This vendor’s version of salted beef already came shredded. And although it was flavored nicely, the fact that they’ve already pre-shredded the meat and keep it under a heat lamp simply makes it way to dry. A simple plunge into the meat juices can cure all of that in a second but we enjoyed the sliced corned beef more.
One of the main attractions at the Borough Market is the oyster stand. Apparently there are quite a few. This guy was shucking oysters pulled directly from English waters. I couldn’t believe how briny they were. I had to pour out some of that Atlantic Ocean liquer because it was way too intense. I highly recommend showing up here with a beer ready in hand.
One of my favorite things to do in any city is check out the seafood market. It’s very interesting to see what the locals are eating. By far, Northern Japan, Panama and South Korea have had the most unique sea creatures. I was basically walking around each market with amusement and raised eyebrows thinking, “you can f*cking eat that?”. England was just as bizarre too. They had some fish that were obviously still living in the dinosaur era (not pictured), like hake.
Laurie recommended that we order our lamb sausage roll with grilled Halloumi cheese and a hit of house-made harissa sauce. I developed a love for Hallomi cheese because of its firmness. It feels like rubber but tastes nothing like it. This was really tasty.
*Sigh* the Duck Confit Lady. She was awesome and extremely audible. I could hear her from a mile away offering her sizzling duck confit samples. When I agreed to take a sample, she made sure to pick out a crispy shred of duck confit which was so amazing. I wanted to eat this so badly in some sort of vessel like a Del Taco crunchy taco shell. It would have been awesome. (Yes, I love Del Taco.)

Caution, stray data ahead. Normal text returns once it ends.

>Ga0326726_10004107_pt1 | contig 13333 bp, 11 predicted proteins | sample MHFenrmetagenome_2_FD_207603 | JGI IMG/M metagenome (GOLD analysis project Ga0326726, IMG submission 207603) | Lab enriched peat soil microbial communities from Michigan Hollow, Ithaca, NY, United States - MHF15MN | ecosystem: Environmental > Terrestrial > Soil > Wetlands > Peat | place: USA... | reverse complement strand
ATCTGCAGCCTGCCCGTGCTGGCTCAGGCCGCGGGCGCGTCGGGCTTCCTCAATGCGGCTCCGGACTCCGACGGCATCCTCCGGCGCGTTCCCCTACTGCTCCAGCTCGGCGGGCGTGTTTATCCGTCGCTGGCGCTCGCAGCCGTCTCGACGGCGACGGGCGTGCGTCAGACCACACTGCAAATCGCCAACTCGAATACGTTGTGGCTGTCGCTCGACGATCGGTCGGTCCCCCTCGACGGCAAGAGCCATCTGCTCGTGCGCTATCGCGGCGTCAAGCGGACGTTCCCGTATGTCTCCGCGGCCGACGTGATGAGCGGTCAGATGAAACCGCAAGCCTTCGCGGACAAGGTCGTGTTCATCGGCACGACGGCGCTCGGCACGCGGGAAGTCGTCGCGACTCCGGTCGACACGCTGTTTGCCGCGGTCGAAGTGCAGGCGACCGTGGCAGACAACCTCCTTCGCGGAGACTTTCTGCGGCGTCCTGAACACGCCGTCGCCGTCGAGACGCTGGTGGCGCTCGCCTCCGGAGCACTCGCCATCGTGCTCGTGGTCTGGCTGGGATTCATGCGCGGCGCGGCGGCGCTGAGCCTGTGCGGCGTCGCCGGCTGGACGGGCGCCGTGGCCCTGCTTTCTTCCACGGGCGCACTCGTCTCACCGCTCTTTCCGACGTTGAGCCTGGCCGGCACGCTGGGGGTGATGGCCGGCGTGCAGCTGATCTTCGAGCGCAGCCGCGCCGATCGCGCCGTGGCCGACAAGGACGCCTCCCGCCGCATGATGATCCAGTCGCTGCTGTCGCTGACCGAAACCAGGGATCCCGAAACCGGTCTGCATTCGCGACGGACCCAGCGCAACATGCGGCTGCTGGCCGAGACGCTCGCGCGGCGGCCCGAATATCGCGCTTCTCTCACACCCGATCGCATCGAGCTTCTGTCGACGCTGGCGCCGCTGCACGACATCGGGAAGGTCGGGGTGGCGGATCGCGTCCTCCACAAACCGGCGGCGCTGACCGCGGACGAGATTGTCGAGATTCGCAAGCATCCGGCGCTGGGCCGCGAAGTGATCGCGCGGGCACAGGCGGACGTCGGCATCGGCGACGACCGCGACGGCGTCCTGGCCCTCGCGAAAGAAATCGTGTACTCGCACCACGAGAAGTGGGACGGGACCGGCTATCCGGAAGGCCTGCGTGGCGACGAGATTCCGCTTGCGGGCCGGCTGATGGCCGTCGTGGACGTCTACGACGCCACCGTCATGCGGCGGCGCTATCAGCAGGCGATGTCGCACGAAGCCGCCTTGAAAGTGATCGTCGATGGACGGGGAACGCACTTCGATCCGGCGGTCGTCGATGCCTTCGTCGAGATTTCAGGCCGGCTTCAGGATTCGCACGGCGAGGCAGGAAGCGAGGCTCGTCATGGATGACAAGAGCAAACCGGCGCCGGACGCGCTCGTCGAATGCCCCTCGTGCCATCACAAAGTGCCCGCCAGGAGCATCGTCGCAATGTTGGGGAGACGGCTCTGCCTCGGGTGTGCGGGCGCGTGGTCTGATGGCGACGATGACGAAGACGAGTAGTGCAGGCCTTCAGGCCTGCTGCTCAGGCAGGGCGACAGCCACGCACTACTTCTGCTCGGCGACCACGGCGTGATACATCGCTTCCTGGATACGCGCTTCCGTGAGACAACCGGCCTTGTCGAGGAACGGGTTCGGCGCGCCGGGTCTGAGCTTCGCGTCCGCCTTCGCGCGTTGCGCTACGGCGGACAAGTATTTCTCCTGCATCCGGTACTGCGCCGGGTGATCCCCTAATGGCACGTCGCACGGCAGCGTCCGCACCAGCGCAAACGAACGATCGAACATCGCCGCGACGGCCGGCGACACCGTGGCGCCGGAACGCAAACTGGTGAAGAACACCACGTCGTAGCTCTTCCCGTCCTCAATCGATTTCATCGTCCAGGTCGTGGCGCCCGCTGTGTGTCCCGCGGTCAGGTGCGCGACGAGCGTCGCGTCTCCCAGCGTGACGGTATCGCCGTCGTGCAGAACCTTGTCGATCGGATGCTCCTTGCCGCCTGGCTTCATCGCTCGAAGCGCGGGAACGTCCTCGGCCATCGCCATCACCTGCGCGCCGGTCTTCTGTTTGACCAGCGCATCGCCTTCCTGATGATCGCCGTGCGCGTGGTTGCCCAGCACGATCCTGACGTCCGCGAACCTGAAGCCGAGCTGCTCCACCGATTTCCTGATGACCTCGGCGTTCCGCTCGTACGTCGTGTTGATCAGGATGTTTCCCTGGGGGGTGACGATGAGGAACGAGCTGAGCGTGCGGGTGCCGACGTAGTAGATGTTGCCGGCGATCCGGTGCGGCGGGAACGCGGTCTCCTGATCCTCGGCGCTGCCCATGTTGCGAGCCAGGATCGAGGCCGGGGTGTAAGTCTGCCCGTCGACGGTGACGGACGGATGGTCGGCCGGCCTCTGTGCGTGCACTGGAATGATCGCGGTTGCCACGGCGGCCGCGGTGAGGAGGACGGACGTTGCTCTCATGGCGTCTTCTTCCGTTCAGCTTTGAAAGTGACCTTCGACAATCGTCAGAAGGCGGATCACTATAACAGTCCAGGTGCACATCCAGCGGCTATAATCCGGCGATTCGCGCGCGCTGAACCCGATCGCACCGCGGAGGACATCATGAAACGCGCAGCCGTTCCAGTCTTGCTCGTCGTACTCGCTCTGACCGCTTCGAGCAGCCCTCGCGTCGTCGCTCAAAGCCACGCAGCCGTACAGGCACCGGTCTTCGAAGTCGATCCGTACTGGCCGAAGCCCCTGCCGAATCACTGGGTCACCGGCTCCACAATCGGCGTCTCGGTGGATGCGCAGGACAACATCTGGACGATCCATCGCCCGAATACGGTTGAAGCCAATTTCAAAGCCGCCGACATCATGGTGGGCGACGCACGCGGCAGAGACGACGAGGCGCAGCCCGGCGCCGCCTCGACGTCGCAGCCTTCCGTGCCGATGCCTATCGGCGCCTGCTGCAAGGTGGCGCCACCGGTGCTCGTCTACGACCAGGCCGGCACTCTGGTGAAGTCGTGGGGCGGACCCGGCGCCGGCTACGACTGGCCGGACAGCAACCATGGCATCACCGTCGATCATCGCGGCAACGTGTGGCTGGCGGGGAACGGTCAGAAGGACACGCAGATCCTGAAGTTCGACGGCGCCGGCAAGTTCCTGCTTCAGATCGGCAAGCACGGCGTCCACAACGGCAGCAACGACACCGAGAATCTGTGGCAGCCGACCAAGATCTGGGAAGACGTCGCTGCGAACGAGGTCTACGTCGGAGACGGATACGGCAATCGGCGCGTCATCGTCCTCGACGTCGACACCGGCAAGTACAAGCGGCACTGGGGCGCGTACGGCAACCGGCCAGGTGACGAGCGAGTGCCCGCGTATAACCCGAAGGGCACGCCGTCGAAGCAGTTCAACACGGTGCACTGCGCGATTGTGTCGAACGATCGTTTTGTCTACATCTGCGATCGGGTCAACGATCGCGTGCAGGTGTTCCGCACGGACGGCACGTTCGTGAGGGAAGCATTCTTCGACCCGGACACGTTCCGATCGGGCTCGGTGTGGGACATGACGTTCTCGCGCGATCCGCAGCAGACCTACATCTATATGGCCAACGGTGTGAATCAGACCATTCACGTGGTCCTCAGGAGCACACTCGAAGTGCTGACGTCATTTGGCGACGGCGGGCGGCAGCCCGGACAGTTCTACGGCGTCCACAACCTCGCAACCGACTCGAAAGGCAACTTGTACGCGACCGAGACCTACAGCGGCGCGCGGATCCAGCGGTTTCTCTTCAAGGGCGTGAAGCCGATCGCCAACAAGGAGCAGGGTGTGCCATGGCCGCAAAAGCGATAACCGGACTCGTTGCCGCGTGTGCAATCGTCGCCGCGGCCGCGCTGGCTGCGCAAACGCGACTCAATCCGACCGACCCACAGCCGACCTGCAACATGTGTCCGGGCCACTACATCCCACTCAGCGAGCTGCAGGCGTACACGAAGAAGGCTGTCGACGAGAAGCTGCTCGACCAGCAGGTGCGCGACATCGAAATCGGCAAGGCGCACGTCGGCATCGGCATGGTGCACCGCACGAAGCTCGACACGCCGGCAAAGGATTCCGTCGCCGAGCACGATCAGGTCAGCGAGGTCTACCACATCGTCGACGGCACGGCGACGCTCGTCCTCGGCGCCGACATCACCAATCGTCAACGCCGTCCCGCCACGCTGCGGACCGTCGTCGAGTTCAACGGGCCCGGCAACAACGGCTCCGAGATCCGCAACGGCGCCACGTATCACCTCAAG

And I’ve saved one of the best shops at the Borough Market for last – Neal’s Yard Dairy. Oh my, this could be the meaning of life. If you love cheese, you may never leave this place and end up asking for a job application right on the spot. This place occupied two spaces and even had employees on the sidewalk “cuttin’ cheese”. Cheese is just stacked along the walls in every direction. It’s almost like a mini cheese museum and the best part of all is that you’re free to try anything. I kept eating the Stilton cheese which is an English version of bleu cheese – unbelievably tasty and balanced. We could have spent a whole hour here.
If you do check out the market, please be sure to look at the hours of operation on the Borough Market site. Also note that the vendors are only there certain days and I believe the site lists each vendor’s schedule. Thank you to Warren & Laurie for showing us London and Keiko of Nordljus and Caleb of the Wolvesmouth gang for market tips. London was awesome, minus the airport asshole. Thanks for reading!
The Borough Market Do-Not-Miss List! There were a few places we didn’t photograph but are worth checking out. Please let me know what I’ve missed so I can add to this list.
Spanish tapas and charcuterie place offering, of course, Jamon de Iberico (pata negra). But Brindisa also has a guy griddling mini chorizo and piquillo pepper rolls for £3.75. If you’re a fan of Argentina’s choripan (chorizo con pan) sandwich, you’ll enjoy this. I prefer Argentina’s more because of the chimichurri – Brindisa’s needed some sort of juice.
This may be the biggest attraction at the Borough Market. The guy here offers raclette, which is a Swiss dish that consists of burning a piece of cheese to the point it boils and then scraping off the melted portion. I was unaware of such culinary madness – but it looked too interesting to pass up. The melty cheese is served over some boiled potatoes, which are also slightly grilled, and topped with pickled cornichons. You need the cornichons and you need to eat this dish fast because when the cheese congeals, it’s no fun. I definitely recommend sharing this with 2-3 people, even a village. It’s rich.
Le Marché du Quartier
This is the stand where you’ll find the loud, but sweet, Duck Confit Lady. We didn’t try this in a roll but I would imagine it to be awesome.
Merguez Sausage Roll Guy
Order with Halloumi cheese and harissa sauce!
Bring a beer and watch your oysters get shucked!